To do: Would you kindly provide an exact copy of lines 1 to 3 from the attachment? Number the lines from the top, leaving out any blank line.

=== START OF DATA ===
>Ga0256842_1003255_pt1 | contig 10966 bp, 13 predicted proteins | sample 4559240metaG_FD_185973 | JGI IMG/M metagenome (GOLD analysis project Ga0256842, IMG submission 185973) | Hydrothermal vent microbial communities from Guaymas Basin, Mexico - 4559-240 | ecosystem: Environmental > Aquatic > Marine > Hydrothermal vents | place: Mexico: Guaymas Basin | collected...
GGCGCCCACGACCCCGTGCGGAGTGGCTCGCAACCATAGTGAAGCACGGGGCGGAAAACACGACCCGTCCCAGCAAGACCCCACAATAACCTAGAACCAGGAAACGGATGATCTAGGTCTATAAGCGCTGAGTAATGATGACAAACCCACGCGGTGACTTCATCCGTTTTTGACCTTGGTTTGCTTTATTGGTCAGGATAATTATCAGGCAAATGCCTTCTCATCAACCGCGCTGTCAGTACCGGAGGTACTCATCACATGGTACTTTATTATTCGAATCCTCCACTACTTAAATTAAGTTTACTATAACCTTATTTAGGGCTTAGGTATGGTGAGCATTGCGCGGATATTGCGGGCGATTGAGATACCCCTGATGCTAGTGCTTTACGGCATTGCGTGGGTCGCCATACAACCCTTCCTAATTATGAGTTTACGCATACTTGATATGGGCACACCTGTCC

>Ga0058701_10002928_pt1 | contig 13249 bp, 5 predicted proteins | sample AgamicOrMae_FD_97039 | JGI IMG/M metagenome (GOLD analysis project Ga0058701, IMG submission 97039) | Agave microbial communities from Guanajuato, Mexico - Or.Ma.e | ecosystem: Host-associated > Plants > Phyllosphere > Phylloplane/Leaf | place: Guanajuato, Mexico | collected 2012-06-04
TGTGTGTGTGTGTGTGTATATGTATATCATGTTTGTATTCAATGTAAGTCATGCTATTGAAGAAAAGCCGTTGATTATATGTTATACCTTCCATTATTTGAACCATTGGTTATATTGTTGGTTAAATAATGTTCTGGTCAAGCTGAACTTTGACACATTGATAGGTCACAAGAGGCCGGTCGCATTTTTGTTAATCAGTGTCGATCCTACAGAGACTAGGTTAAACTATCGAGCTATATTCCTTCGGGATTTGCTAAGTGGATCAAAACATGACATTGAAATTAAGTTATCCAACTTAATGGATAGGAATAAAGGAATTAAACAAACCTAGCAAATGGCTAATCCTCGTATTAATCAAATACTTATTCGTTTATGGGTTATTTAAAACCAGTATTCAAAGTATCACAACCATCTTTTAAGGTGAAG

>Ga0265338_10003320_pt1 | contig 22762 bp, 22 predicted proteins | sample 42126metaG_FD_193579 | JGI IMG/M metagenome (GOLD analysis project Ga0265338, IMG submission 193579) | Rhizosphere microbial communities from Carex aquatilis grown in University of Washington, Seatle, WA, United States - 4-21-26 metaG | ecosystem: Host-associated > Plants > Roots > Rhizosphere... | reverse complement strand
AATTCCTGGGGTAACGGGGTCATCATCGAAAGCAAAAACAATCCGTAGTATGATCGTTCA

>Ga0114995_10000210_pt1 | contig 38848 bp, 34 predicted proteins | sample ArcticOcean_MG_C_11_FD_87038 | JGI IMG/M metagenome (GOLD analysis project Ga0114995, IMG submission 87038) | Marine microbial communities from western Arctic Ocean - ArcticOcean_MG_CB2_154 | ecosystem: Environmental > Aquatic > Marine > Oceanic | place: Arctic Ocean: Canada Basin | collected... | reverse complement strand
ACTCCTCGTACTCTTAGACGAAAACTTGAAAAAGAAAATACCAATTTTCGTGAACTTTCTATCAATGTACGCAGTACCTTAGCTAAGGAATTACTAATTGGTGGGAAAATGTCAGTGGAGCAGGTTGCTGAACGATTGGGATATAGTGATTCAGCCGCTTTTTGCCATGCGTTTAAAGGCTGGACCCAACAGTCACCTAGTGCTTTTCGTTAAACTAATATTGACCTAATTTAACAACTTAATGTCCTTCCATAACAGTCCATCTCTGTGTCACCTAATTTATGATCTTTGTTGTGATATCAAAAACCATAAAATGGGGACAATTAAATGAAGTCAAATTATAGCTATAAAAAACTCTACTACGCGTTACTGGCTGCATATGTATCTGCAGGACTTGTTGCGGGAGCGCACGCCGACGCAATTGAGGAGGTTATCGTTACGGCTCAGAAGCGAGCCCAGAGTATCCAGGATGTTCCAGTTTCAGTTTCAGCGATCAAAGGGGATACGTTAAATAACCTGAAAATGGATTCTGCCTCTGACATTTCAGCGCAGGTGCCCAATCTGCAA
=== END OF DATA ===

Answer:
>Ga0256842_1003255_pt1 | contig 10966 bp, 13 predicted proteins | sample 4559240metaG_FD_185973 | JGI IMG/M metagenome (GOLD analysis project Ga0256842, IMG submission 185973) | Hydrothermal vent microbial communities from Guaymas Basin, Mexico - 4559-240 | ecosystem: Environmental > Aquatic > Marine > Hydrothermal vents | place: Mexico: Guaymas Basin | collected...
GGCGCCCACGACCCCGTGCGGAGTGGCTCGCAACCATAGTGAAGCACGGGGCGGAAAACACGACCCGTCCCAGCAAGACCCCACAATAACCTAGAACCAGGAAACGGATGATCTAGGTCTATAAGCGCTGAGTAATGATGACAAACCCACGCGGTGACTTCATCCGTTTTTGACCTTGGTTTGCTTTATTGGTCAGGATAATTATCAGGCAAATGCCTTCTCATCAACCGCGCTGTCAGTACCGGAGGTACTCATCACATGGTACTTTATTATTCGAATCCTCCACTACTTAAATTAAGTTTACTATAACCTTATTTAGGGCTTAGGTATGGTGAGCATTGCGCGGATATTGCGGGCGATTGAGATACCCCTGATGCTAGTGCTTTACGGCATTGCGTGGGTCGCCATACAACCCTTCCTAATTATGAGTTTACGCATACTTGATATGGGCACACCTGTCC

>Ga0058701_10002928_pt1 | contig 13249 bp, 5 predicted proteins | sample AgamicOrMae_FD_97039 | JGI IMG/M metagenome (GOLD analysis project Ga0058701, IMG submission 97039) | Agave microbial communities from Guanajuato, Mexico - Or.Ma.e | ecosystem: Host-associated > Plants > Phyllosphere > Phylloplane/Leaf | place: Guanajuato, Mexico | collected 2012-06-04